The development of machinery along this path occurs only when large industry has already reached a higher stage, and all the sciences have been pressed into the service of capital; and when, secondly, the available machinery itself already provides great capabilities. Invention becomes a business, and the application of science to direct production itself becomes a prospect which determines and solicits it. - Karl Marx
An economic collapse or reformation always asserts a new economic center at the end, a new way to measure and create value, as labor power reformed must continue to produce. Post-modern capitalism, as Hardt and Negri tell us, drives an “informational accumulation [that] destroys or at least destructures the previously existing productive processes, but (differently than Marx’s primitive accumulation) it immediately integrates those productive processes in its own networks and generates across the different realms of production the highest levels of productivity.” Primitive accumulation is not simply a historical phenomenon but an engine that fuels the production of history, time and time again.
This is Hardt and Negri's "Informatization of Production":
"The relations of capitalist exploitation are expanding everywhere, not limited to the factory but tending to occupy the entire social terrain [while also completely investing the relations of production with social relations] making impossible any externality between social production and economic production.”
Labor power and its qualities cannot be grasped, nor exploitation measured and localized, with any guaranteed degree of certainty. Sociality and productivity are enmeshed. Abstraction itself is a vital tool. Hardt and Negri tell us again: objectification and exploitation tend to target not particular productive operations but the universally social productive capacity - that is, “the universal capacity to produce...abstract social activity.” Hence, abstract labor as an “activity without a place;” as cooperating “sets of brains and hands, minds and bodies;” as “the intellectual energy and linguistic and communication construction of the multitude of intellectual and affective laborers,” all subject to exploitation.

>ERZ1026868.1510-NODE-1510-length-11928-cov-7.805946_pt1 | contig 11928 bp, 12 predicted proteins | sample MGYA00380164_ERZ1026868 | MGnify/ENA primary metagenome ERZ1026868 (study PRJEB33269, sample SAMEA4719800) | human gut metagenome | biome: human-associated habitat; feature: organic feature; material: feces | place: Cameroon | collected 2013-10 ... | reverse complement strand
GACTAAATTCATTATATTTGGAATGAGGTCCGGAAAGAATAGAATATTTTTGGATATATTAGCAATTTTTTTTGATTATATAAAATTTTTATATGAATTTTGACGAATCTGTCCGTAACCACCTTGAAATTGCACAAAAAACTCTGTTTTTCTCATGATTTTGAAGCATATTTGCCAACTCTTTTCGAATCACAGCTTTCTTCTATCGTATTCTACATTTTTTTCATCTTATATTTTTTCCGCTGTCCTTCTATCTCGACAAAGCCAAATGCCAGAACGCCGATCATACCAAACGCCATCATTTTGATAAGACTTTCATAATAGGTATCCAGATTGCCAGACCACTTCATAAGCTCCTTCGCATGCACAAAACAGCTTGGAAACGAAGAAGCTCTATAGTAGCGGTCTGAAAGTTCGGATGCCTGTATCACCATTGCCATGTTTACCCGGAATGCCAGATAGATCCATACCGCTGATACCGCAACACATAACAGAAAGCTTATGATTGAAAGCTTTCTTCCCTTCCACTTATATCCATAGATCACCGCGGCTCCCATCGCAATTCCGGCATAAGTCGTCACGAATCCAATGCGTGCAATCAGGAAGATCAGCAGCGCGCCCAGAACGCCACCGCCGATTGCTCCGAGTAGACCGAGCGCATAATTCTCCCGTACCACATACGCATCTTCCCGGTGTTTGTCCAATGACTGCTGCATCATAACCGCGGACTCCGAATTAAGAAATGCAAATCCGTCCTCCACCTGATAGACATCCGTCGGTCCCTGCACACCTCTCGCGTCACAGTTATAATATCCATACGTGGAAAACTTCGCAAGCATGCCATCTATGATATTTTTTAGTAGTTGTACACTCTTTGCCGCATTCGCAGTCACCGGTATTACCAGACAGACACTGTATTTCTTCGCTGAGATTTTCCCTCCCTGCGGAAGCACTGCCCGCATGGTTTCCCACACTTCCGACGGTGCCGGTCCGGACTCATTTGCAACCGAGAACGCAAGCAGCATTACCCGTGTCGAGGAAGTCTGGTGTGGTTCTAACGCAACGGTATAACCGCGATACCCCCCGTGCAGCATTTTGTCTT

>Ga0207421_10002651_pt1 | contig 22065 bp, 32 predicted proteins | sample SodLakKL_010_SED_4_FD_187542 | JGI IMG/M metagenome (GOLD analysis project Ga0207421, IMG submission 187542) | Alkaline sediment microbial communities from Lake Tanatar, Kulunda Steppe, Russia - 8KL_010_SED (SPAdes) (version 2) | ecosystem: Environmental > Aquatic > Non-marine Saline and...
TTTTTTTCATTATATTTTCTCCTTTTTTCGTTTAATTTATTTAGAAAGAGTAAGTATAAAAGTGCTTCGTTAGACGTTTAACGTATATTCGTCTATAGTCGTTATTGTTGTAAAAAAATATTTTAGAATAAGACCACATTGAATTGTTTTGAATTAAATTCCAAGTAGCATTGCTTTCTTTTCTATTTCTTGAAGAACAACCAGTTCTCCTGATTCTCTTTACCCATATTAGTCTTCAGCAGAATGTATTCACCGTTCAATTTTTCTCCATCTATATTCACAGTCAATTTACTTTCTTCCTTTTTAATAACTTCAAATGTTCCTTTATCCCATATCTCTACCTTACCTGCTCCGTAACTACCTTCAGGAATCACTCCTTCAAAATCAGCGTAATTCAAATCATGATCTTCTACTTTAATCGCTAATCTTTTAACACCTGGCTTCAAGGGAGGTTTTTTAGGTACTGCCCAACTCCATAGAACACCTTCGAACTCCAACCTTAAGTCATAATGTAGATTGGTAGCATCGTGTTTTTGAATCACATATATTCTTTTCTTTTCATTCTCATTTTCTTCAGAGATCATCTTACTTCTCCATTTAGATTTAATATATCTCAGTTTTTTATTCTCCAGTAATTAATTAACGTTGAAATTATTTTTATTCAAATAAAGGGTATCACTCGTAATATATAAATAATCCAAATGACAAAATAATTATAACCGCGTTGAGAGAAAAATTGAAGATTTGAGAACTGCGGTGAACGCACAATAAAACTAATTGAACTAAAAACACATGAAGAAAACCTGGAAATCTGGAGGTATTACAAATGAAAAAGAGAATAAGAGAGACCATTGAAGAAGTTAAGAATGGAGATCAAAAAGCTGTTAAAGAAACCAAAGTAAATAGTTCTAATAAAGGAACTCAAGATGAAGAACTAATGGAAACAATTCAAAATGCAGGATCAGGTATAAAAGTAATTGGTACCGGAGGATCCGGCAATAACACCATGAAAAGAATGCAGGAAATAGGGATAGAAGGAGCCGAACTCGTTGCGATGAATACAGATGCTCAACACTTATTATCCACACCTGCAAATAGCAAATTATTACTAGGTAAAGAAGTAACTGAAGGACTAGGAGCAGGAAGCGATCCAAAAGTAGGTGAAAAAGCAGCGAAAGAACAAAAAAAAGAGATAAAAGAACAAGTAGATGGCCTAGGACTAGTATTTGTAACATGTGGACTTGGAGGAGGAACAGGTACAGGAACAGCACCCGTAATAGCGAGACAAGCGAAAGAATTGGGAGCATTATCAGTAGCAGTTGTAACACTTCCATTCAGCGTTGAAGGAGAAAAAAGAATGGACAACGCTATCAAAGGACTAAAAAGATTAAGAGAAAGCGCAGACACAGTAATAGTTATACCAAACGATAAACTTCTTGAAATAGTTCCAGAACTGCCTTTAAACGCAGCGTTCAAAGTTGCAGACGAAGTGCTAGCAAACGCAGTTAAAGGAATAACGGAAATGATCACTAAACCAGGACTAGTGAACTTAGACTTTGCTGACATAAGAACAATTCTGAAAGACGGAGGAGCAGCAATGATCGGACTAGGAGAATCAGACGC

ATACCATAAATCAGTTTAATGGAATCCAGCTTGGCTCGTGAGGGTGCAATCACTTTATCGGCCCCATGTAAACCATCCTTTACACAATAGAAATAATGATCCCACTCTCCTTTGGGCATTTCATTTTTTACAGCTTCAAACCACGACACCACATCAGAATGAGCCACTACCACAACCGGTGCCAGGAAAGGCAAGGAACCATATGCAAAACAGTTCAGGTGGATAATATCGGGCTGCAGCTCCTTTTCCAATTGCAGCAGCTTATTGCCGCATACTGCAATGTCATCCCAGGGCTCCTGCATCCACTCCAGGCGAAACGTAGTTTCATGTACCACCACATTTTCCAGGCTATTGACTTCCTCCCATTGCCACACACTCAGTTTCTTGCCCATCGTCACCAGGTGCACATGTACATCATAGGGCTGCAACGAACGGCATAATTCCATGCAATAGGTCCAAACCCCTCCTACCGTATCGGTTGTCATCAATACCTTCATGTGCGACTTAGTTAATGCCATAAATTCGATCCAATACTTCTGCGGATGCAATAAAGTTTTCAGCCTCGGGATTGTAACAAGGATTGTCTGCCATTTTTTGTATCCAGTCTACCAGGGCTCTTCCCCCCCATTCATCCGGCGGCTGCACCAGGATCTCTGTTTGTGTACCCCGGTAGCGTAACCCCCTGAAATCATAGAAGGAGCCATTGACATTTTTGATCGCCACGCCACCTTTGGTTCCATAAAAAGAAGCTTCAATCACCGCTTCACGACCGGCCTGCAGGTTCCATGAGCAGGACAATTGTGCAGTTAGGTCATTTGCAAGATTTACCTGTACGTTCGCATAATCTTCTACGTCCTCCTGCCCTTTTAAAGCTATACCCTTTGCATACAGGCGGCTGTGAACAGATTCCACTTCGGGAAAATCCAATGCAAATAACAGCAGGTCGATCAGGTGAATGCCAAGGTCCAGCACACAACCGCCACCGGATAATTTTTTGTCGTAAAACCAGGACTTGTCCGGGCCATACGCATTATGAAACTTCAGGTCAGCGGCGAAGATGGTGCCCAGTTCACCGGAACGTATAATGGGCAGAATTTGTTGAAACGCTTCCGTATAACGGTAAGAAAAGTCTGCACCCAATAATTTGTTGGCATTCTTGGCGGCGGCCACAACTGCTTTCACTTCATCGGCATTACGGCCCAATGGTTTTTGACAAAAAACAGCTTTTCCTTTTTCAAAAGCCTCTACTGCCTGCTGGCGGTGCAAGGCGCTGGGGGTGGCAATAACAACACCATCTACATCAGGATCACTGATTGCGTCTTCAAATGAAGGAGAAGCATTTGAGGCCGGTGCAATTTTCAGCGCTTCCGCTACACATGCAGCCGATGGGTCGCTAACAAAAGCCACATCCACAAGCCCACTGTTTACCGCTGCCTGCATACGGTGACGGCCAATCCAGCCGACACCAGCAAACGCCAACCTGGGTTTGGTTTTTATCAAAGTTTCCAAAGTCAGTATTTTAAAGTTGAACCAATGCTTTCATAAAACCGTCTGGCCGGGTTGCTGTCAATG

Regardless of where, or if, a body remains geographically/ economically/socially fixed, an individual’s “creativity and productivity define corporeal and ontological migrations” through the use of, most notably, new technologies. As capitalism in post-industrial countries develops to suit a 21st century information economy, or rather, better suits the developing economy for its own perpetuation, capitalists are content to export the factory into informational dead zones, so-called third-world countries where the expendable corpses of an invisible workforce are rarely accounted for.